Monti said that if Italy doesn’t find the necessary “unity of purpose,” the “spontaneous evolution of the financial crisis will subject us all, above all the weakest part of the population, to far harsher conditions.”
He also said another priority is combating tax evasion and black market labor, adding that he will consider lowering tax rates for women to encourage them to join the workforce.
Italy should commit to “ambitious” targets to reduce its debt, “but we won’t be credible if we don’t start to grow,” Monti said.
“Monti’s Senate address is the best speech I have ever heard from an Italian prime minister-designate,” Riccardo Barbieri, London-based chief European economist at Mizuho International Plc, said in an e-mail. “Italian market participants must be trying to contain their excitement and reminding themselves that this is only happening because we are on the edge of the abyss.”
Monti, a senator-for-life with no other members of parliament in his Cabinet, was sworn in yesterday after spending two days lobbying parties for their support.
“Monti will try to present the plans of his government with the ‘coupling technique,’ simultaneously announcing measures that will make both of the main parties unhappy,” said Roberto d’Alimonte, professor of politics at Luiss University in Rome. They may be “the reintroduction of the main property tax which Berlusconi’s party doesn’t want and some new legislation on the pension system and the labor market which the Democratic Party or some of its lawmakers oppose.”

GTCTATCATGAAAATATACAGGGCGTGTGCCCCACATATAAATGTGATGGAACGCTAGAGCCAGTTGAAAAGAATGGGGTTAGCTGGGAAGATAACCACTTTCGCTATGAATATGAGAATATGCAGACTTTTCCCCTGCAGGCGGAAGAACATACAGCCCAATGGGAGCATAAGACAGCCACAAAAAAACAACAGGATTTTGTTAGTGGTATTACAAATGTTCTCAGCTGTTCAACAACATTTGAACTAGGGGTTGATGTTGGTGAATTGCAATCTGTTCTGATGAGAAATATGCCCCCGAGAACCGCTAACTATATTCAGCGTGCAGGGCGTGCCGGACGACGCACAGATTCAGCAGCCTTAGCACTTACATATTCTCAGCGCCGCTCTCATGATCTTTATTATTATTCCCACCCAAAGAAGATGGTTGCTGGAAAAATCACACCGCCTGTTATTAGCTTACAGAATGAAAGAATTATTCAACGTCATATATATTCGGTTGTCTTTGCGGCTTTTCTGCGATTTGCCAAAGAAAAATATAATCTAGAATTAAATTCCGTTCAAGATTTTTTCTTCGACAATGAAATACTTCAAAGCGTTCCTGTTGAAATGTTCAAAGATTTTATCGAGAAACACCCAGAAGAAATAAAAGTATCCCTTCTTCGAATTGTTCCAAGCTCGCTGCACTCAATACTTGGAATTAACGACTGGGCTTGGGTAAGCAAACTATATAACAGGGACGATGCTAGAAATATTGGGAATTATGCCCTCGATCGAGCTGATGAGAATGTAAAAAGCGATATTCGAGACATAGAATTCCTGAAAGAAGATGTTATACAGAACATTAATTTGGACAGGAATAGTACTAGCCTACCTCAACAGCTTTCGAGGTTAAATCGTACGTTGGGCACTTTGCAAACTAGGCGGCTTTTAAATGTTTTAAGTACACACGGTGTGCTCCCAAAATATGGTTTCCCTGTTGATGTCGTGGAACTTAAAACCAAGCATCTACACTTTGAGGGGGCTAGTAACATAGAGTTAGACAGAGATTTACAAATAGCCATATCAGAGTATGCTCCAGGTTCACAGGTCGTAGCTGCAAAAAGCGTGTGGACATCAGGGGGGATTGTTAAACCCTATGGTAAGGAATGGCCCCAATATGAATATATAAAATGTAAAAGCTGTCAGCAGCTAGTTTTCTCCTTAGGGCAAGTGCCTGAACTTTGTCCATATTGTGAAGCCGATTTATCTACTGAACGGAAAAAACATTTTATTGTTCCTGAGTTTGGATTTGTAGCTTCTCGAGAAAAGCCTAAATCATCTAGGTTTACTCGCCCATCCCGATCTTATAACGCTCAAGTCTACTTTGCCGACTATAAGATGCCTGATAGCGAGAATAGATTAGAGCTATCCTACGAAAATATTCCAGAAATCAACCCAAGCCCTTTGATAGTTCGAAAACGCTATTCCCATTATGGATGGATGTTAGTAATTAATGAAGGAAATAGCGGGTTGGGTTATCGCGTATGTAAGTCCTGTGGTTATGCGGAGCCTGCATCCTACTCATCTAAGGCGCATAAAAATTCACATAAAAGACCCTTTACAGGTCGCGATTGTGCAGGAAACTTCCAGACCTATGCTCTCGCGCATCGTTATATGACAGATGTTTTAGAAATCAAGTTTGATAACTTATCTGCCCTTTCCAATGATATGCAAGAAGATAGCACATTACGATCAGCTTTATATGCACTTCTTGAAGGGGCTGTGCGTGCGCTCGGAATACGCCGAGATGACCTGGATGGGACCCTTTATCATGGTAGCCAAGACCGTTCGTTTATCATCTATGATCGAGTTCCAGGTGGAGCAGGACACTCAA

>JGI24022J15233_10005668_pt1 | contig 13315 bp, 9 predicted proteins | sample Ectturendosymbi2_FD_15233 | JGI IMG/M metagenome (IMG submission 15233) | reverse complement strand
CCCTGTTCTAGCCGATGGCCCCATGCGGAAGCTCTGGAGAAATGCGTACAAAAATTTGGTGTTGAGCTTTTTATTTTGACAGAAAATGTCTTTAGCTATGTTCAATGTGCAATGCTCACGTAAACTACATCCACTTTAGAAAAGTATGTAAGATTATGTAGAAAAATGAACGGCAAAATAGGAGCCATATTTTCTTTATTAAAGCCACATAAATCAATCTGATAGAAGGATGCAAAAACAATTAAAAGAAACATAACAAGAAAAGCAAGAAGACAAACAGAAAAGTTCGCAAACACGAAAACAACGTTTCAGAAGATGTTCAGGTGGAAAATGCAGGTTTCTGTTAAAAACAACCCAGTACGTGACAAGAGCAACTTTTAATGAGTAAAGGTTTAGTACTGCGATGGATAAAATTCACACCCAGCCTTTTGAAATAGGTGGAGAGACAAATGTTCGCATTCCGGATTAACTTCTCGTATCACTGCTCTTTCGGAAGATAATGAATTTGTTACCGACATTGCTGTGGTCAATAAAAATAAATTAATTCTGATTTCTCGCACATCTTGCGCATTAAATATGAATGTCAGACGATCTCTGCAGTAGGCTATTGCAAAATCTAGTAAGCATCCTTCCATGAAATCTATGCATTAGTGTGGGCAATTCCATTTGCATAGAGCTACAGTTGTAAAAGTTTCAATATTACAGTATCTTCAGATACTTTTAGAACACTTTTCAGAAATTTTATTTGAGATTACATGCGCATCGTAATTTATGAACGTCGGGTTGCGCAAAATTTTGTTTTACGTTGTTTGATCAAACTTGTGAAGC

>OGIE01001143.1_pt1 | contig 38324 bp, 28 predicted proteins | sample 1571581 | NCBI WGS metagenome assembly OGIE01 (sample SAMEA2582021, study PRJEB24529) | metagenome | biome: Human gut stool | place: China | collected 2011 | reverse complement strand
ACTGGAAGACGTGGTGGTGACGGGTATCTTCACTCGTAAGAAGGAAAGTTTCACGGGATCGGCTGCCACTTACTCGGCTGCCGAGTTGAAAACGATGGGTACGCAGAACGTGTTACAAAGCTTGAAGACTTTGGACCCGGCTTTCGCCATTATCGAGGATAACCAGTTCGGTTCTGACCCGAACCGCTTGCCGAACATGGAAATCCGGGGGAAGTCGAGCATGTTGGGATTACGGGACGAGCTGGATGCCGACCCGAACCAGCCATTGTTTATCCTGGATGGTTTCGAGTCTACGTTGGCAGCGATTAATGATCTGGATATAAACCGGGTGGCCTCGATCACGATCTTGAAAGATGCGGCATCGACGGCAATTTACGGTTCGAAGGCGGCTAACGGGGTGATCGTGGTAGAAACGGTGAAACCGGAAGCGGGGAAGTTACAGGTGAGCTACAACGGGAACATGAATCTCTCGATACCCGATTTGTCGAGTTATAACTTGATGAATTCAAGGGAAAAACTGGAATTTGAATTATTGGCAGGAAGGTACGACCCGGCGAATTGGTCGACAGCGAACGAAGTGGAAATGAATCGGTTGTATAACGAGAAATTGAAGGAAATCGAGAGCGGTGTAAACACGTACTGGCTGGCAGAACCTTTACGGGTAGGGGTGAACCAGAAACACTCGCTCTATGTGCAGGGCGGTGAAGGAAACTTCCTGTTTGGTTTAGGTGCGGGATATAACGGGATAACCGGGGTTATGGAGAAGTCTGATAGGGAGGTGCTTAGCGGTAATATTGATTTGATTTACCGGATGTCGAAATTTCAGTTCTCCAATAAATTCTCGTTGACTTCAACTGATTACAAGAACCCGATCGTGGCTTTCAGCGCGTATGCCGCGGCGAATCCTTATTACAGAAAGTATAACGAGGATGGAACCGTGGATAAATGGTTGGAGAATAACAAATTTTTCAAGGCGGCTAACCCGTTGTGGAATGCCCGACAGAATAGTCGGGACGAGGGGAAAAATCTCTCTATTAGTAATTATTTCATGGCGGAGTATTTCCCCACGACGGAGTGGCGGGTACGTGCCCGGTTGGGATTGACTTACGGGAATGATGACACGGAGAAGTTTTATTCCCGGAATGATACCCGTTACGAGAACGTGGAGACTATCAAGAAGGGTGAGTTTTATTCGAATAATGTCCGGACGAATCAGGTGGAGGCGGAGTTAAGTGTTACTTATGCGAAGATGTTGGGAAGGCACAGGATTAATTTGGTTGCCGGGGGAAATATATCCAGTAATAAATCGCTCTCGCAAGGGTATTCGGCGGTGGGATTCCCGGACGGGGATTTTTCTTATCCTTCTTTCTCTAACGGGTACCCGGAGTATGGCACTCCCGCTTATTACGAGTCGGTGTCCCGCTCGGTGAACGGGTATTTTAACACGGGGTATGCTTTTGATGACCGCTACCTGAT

Berlusconi’s party said it will vote for the Monti government, though that support was limited to backing the implementation of austerity measures announced by Berlusconi before he resigned on Nov. 12. Monti is also considering introducing a wealth tax, another measure opposed by Berlusconi, newspapers including Corriere della Sera have reported.
The Chamber of Deputies will hold the final confidence ballot tomorrow beginning at 2 p.m. In the lower house, where he faces the final confidence vote, he is expected to have at least 560 votes out of 630.
Monti’s success will hinge on maintaining that backing once he begins delivering austerity measures. In both chambers, he will face opposition from Berlusconi’s key ally, the Northern League. The party, whose 25 senators voted against Monti in today’s confidence ballot, didn’t show up for its scheduled consultations with Monti on Nov. 14.
Monti signaled his commitment to playing a central role in driving economic policy by keeping the portfolio of finance minister for himself. He also named Corrado Passera, chief executive officer of Intesa Sanpaolo SpA, as his economic development minister.
The new premier’s team “is a well-intentioned government with ambitious hopes vested in it,” Nicholas Spiro, managing director of Spiro Sovereign Strategy in London, said in an e- mail. “It remains to be seen whether its apolitical character becomes an asset or a liability.”
--With assistance from Chiara Vasarri in Milan. Editors: Andrew Davis, Jeffrey Donovan, Kevin Costelloe